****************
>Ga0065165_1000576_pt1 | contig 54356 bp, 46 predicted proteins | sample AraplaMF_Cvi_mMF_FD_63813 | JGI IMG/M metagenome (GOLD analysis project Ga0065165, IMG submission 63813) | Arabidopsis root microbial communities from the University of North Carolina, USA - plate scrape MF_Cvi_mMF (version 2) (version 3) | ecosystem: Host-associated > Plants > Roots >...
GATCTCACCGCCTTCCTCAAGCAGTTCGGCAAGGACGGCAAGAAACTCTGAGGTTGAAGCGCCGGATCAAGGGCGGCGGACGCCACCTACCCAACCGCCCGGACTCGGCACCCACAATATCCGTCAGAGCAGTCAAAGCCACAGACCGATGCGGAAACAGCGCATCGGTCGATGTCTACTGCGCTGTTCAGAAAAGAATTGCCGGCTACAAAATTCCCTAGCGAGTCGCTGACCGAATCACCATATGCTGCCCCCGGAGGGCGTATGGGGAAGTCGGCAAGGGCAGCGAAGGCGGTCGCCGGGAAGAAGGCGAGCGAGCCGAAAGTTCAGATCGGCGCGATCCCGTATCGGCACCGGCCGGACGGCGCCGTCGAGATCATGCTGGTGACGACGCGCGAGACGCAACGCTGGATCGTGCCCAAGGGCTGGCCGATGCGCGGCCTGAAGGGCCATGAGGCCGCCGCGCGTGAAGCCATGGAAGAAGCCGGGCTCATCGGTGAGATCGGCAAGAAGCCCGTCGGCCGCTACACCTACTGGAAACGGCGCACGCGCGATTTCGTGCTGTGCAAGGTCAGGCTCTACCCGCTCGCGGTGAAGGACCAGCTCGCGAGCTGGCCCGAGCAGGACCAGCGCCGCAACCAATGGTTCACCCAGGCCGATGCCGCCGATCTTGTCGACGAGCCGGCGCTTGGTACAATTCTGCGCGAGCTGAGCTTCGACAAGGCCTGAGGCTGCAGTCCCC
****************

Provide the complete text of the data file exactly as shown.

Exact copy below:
>Ga0065165_1000576_pt1 | contig 54356 bp, 46 predicted proteins | sample AraplaMF_Cvi_mMF_FD_63813 | JGI IMG/M metagenome (GOLD analysis project Ga0065165, IMG submission 63813) | Arabidopsis root microbial communities from the University of North Carolina, USA - plate scrape MF_Cvi_mMF (version 2) (version 3) | ecosystem: Host-associated > Plants > Roots >...
GATCTCACCGCCTTCCTCAAGCAGTTCGGCAAGGACGGCAAGAAACTCTGAGGTTGAAGCGCCGGATCAAGGGCGGCGGACGCCACCTACCCAACCGCCCGGACTCGGCACCCACAATATCCGTCAGAGCAGTCAAAGCCACAGACCGATGCGGAAACAGCGCATCGGTCGATGTCTACTGCGCTGTTCAGAAAAGAATTGCCGGCTACAAAATTCCCTAGCGAGTCGCTGACCGAATCACCATATGCTGCCCCCGGAGGGCGTATGGGGAAGTCGGCAAGGGCAGCGAAGGCGGTCGCCGGGAAGAAGGCGAGCGAGCCGAAAGTTCAGATCGGCGCGATCCCGTATCGGCACCGGCCGGACGGCGCCGTCGAGATCATGCTGGTGACGACGCGCGAGACGCAACGCTGGATCGTGCCCAAGGGCTGGCCGATGCGCGGCCTGAAGGGCCATGAGGCCGCCGCGCGTGAAGCCATGGAAGAAGCCGGGCTCATCGGTGAGATCGGCAAGAAGCCCGTCGGCCGCTACACCTACTGGAAACGGCGCACGCGCGATTTCGTGCTGTGCAAGGTCAGGCTCTACCCGCTCGCGGTGAAGGACCAGCTCGCGAGCTGGCCCGAGCAGGACCAGCGCCGCAACCAATGGTTCACCCAGGCCGATGCCGCCGATCTTGTCGACGAGCCGGCGCTTGGTACAATTCTGCGCGAGCTGAGCTTCGACAAGGCCTGAGGCTGCAGTCCCC